Amid the fear left in the wake of this fall’s terrorism attacks in Paris and California, some retailers have been caught racially profiling shoppers. Zara apologized after a video uploaded a day after the Paris attacks showed one of its stores there barring a Muslim woman wearing a hijab from entering. In Los Angeles, following the San Bernardino shooting, a Muslim woman complained that she was profiled after inquiring at a local Dick’s Sporting Goods about hunting ammo.
Some retailers that have deliberately made inclusiveness part of their brands, though. H&M featured a hijab-wearing model in a major ad campaign back in September, before the terror attacks. Net-a-Porter ran a capsule collection in June honoring Ramadan. Even Abercrombie & Fitch is trying to mend its ways — the store refused to hire a hijab-wearing woman in 2008, and the Supreme Court ruled in June against the company. Since then, Abercrombie has created a diversity and inclusion team.
Can Snap make it as an AR company?
The real question Snap faces is whether adding AR elements to its platform will help it continue growing in the face of competition and uncertainty.
How NFTs could evolve for brands — now that marketers know what they actually are
NFTs are finally growing out of crypto novelty into next-gen loyalty tools. Tyler Moebius, founder and CEO of SmartMedia Technologies, explains where else they can go.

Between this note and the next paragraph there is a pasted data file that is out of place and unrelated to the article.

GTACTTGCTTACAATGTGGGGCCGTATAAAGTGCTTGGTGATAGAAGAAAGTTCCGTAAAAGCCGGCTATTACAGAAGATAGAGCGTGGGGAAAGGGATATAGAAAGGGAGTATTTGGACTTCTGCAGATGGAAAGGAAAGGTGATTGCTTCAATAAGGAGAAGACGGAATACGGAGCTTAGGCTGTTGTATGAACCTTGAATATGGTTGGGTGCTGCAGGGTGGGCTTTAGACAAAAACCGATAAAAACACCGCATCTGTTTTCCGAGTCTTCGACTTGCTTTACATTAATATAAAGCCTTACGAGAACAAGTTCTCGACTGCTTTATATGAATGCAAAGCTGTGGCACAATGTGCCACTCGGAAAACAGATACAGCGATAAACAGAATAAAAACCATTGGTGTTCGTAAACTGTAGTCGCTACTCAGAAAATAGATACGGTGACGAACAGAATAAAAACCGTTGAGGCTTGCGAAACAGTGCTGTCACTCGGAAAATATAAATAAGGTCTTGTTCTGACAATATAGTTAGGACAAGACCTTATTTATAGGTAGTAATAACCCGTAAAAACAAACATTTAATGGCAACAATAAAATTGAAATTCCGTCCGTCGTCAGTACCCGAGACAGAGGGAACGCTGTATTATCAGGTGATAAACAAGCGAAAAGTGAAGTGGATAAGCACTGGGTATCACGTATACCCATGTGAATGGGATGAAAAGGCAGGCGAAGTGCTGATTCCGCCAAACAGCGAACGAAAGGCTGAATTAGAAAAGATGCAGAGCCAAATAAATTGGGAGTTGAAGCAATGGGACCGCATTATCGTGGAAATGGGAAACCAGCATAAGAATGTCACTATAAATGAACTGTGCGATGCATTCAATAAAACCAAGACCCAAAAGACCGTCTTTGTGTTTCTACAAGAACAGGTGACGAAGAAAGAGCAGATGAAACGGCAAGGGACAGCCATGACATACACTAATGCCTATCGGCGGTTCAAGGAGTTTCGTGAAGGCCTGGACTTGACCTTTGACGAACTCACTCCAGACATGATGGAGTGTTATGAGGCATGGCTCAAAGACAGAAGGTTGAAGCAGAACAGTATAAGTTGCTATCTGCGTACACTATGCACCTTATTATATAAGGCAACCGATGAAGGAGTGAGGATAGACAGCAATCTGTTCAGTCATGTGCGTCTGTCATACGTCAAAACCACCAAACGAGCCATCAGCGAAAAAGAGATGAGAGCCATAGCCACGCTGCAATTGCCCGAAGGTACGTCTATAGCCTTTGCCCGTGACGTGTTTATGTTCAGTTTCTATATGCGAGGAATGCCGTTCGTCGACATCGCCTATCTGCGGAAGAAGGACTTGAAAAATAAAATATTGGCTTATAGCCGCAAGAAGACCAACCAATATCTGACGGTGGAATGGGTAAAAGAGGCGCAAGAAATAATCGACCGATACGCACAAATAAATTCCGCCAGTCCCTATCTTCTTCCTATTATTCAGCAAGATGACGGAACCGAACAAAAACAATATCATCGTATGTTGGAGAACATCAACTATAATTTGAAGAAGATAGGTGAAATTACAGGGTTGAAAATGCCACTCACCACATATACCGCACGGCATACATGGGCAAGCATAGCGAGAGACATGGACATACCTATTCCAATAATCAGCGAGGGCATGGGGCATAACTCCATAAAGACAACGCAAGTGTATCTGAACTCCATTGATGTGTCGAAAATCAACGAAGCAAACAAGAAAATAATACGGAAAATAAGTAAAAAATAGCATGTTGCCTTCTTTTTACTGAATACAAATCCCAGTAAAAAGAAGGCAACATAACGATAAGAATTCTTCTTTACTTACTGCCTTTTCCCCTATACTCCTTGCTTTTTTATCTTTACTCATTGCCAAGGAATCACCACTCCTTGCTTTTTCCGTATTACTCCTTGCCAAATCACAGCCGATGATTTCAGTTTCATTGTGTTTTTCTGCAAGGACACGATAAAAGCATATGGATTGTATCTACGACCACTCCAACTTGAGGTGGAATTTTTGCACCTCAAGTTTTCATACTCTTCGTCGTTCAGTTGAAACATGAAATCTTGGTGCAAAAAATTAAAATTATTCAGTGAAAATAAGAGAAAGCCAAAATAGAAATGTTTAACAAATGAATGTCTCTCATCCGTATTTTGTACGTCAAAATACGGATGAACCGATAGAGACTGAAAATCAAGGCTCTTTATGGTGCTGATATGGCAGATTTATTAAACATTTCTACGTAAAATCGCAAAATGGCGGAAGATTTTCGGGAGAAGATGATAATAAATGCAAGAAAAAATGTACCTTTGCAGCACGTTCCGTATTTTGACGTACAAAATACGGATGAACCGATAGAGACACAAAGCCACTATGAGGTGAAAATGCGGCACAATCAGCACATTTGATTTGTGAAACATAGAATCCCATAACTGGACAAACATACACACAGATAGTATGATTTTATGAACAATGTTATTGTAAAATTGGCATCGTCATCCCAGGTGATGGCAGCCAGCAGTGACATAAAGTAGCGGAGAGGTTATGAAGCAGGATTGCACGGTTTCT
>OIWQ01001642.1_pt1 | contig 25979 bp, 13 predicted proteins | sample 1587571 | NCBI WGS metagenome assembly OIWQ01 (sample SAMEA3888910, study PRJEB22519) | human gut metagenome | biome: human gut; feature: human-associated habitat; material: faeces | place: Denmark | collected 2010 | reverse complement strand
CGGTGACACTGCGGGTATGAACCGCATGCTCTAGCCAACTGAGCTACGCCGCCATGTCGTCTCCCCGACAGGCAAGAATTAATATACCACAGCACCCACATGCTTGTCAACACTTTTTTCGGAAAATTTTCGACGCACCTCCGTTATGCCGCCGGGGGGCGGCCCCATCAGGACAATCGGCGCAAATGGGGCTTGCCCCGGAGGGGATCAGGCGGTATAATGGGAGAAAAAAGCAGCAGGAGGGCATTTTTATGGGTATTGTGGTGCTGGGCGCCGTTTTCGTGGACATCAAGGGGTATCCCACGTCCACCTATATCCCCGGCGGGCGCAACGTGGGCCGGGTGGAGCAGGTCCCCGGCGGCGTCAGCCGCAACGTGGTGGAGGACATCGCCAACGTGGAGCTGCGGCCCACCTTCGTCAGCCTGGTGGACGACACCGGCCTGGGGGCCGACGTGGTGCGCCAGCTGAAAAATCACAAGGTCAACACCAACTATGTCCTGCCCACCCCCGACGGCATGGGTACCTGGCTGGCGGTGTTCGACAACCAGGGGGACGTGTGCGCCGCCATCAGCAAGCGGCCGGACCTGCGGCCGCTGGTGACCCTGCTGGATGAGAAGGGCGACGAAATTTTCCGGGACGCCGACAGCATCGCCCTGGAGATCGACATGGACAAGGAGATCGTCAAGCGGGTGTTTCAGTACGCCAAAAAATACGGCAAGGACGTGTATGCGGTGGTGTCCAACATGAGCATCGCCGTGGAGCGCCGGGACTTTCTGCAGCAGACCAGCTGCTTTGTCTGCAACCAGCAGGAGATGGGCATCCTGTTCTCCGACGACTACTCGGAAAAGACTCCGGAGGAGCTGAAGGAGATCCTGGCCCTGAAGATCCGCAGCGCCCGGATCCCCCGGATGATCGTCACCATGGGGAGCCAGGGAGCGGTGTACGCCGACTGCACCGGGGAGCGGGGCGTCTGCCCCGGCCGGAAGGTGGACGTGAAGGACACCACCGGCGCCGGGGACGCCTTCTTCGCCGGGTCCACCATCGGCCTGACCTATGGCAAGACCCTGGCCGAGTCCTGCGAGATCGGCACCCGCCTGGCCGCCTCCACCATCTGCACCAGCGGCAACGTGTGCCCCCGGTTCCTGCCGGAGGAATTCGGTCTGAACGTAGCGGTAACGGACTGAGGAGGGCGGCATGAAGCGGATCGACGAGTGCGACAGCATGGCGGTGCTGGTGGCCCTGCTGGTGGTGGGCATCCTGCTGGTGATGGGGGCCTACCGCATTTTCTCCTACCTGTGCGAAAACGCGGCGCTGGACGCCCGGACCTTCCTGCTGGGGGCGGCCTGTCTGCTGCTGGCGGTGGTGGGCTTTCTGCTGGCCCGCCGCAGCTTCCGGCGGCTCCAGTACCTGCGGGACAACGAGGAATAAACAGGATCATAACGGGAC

Why digital clutter is driving brands to rethink the value of newspapers advertising
GE, Equinox, Take 5 Oil and agency TBWA New York are among those investing in newspaper ads to generate social media buzz in an ever-more cluttered digital environment.
SponsoredHow ad tech is tackling waste by optimizing supply chains
Sponsored by Bidtellect The programmatic and digital advertising industry is well aware of the inefficiencies in buying and selling — from auction duplication and volume bias to multi-integrations and reselling — but how did it get this out of control? How can we fix it? A redundant, multiple-step process to ad delivery has become the norm, […]
The ‘retirement’ of M&M spokescandies raises questions about viral marketing, edgy content
Marketers have mixed feelings and questions about the value of viral, stunt marketing after M&M's "retirement" of its spokescandies.
With TikTok’s growing list of issues, should marketers think twice about the platform?
There is a growing list of issues that TikTok needs to resolve, but marketers seem unfazed and continue to be enthralled by the platform.